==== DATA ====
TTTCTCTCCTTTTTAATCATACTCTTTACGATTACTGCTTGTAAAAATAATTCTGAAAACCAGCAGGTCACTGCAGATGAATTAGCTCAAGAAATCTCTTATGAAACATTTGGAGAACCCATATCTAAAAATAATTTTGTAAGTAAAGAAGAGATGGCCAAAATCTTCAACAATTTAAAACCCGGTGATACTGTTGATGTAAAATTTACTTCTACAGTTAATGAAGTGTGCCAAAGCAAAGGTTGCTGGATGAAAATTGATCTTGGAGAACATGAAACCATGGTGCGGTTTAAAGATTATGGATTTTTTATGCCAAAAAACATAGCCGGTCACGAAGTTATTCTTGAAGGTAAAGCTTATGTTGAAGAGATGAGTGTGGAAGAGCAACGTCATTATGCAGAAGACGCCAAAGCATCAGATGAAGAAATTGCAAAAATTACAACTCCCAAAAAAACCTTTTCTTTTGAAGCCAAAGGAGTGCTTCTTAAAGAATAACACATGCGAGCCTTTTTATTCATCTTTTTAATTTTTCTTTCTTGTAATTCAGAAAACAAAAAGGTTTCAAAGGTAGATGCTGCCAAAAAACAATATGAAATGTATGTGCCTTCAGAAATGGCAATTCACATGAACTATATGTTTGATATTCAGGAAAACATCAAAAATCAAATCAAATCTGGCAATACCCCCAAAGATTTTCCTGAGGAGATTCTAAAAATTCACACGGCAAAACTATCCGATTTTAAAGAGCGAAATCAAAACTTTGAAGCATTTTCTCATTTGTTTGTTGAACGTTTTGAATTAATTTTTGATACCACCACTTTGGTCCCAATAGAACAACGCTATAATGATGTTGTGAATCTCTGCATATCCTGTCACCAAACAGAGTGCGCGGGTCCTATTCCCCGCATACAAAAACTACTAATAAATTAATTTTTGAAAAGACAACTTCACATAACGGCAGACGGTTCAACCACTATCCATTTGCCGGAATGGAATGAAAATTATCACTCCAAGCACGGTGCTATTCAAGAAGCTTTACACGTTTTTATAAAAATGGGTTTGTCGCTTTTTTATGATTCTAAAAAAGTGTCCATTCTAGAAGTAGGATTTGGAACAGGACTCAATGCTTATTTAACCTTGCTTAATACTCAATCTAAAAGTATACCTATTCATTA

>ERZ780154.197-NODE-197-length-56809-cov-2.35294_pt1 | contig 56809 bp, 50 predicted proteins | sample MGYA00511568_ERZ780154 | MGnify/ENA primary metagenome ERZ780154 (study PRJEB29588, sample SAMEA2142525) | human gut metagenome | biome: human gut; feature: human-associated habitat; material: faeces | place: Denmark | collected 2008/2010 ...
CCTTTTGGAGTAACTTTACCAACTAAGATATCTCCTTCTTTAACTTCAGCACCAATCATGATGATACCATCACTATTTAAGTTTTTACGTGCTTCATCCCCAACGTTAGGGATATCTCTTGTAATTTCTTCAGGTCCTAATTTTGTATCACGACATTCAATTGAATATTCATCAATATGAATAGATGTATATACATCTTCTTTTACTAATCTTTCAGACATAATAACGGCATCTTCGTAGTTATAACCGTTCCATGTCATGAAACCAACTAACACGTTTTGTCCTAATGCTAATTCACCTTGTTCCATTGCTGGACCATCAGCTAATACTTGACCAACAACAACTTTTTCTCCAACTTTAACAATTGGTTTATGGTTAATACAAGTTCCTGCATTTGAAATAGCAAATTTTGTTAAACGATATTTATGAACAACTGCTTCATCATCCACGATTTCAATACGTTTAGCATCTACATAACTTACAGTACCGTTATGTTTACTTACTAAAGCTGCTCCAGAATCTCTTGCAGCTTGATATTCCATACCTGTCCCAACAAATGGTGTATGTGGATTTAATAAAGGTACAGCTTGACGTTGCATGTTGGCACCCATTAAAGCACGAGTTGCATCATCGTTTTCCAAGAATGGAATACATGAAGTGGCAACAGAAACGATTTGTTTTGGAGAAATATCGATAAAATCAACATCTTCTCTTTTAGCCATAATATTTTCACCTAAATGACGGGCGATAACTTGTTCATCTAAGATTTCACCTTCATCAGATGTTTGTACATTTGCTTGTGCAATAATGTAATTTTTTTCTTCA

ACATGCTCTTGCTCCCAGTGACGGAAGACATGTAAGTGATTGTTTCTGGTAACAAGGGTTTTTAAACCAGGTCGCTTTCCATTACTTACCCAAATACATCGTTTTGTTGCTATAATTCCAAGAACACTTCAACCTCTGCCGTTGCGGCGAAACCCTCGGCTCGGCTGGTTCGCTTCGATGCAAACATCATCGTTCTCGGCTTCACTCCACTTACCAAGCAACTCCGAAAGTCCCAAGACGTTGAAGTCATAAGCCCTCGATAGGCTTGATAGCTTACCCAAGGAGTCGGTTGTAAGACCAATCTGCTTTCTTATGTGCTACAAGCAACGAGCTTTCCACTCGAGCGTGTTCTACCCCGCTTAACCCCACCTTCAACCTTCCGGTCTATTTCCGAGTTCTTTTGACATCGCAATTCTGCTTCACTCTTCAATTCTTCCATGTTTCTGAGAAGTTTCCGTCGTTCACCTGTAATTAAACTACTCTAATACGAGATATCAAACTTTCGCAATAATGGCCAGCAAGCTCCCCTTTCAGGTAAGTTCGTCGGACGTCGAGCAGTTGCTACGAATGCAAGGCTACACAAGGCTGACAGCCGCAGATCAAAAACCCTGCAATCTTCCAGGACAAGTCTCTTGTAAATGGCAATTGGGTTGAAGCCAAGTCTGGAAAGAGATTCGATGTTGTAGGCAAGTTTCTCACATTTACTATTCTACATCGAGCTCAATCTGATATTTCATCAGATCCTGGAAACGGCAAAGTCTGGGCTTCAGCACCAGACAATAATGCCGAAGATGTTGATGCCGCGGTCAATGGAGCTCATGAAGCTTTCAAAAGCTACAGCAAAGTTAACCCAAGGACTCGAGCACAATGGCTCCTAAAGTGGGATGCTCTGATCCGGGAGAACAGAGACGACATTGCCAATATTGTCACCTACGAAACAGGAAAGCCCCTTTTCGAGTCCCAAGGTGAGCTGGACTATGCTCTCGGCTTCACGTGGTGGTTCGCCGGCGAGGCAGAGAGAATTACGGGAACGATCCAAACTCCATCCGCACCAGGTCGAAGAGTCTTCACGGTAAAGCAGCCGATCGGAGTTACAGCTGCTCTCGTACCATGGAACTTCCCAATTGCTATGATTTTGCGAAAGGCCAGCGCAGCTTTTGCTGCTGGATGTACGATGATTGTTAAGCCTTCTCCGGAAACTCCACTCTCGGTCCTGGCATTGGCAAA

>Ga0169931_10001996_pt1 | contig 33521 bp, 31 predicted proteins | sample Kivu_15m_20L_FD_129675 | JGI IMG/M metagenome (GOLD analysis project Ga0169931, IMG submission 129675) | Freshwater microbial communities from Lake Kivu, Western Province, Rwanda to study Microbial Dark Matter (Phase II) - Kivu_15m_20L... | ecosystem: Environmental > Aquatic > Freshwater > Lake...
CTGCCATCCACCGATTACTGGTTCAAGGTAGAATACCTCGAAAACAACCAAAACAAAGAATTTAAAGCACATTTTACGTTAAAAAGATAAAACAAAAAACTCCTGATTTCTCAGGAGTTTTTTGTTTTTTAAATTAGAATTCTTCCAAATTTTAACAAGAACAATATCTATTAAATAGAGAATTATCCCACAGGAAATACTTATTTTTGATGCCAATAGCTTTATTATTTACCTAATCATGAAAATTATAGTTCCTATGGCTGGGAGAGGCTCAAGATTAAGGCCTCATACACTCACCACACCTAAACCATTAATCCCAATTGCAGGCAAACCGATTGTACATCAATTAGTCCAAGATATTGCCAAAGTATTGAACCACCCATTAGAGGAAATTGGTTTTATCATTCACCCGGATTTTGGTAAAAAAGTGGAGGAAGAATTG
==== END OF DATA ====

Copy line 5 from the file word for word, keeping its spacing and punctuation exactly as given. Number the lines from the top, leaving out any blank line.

>Ga0169931_10001996_pt1 | contig 33521 bp, 31 predicted proteins | sample Kivu_15m_20L_FD_129675 | JGI IMG/M metagenome (GOLD analysis project Ga0169931, IMG submission 129675) | Freshwater microbial communities from Lake Kivu, Western Province, Rwanda to study Microbial Dark Matter (Phase II) - Kivu_15m_20L... | ecosystem: Environmental > Aquatic > Freshwater > Lake...